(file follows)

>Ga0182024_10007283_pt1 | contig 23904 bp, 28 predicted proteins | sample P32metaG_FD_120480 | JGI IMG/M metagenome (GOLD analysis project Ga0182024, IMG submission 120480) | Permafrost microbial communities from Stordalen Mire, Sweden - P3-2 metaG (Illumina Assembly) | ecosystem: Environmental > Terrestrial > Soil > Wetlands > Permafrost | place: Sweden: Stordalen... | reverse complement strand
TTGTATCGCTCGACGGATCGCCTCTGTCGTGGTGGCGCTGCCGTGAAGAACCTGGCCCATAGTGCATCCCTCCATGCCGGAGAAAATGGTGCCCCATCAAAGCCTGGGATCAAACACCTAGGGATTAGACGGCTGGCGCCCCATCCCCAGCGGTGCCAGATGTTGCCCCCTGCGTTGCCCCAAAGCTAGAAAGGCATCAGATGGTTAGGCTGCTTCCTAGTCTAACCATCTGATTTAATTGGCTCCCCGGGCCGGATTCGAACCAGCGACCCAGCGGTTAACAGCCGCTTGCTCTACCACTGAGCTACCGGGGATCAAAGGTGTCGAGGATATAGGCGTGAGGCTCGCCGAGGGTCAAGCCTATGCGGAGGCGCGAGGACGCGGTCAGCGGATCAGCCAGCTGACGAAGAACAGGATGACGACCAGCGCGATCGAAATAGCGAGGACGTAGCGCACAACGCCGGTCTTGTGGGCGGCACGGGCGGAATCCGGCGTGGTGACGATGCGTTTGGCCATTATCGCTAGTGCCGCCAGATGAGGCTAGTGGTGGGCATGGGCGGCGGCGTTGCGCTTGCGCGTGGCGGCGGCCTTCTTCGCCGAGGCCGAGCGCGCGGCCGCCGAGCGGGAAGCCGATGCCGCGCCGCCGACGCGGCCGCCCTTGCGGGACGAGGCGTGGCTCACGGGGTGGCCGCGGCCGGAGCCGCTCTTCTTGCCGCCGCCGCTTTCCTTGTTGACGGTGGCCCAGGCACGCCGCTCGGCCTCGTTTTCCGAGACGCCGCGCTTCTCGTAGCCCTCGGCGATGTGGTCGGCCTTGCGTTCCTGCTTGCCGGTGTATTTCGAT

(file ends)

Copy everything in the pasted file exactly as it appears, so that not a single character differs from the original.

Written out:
>Ga0182024_10007283_pt1 | contig 23904 bp, 28 predicted proteins | sample P32metaG_FD_120480 | JGI IMG/M metagenome (GOLD analysis project Ga0182024, IMG submission 120480) | Permafrost microbial communities from Stordalen Mire, Sweden - P3-2 metaG (Illumina Assembly) | ecosystem: Environmental > Terrestrial > Soil > Wetlands > Permafrost | place: Sweden: Stordalen... | reverse complement strand
TTGTATCGCTCGACGGATCGCCTCTGTCGTGGTGGCGCTGCCGTGAAGAACCTGGCCCATAGTGCATCCCTCCATGCCGGAGAAAATGGTGCCCCATCAAAGCCTGGGATCAAACACCTAGGGATTAGACGGCTGGCGCCCCATCCCCAGCGGTGCCAGATGTTGCCCCCTGCGTTGCCCCAAAGCTAGAAAGGCATCAGATGGTTAGGCTGCTTCCTAGTCTAACCATCTGATTTAATTGGCTCCCCGGGCCGGATTCGAACCAGCGACCCAGCGGTTAACAGCCGCTTGCTCTACCACTGAGCTACCGGGGATCAAAGGTGTCGAGGATATAGGCGTGAGGCTCGCCGAGGGTCAAGCCTATGCGGAGGCGCGAGGACGCGGTCAGCGGATCAGCCAGCTGACGAAGAACAGGATGACGACCAGCGCGATCGAAATAGCGAGGACGTAGCGCACAACGCCGGTCTTGTGGGCGGCACGGGCGGAATCCGGCGTGGTGACGATGCGTTTGGCCATTATCGCTAGTGCCGCCAGATGAGGCTAGTGGTGGGCATGGGCGGCGGCGTTGCGCTTGCGCGTGGCGGCGGCCTTCTTCGCCGAGGCCGAGCGCGCGGCCGCCGAGCGGGAAGCCGATGCCGCGCCGCCGACGCGGCCGCCCTTGCGGGACGAGGCGTGGCTCACGGGGTGGCCGCGGCCGGAGCCGCTCTTCTTGCCGCCGCCGCTTTCCTTGTTGACGGTGGCCCAGGCACGCCGCTCGGCCTCGTTTTCCGAGACGCCGCGCTTCTCGTAGCCCTCGGCGATGTGGTCGGCCTTGCGTTCCTGCTTGCCGGTGTATTTCGAT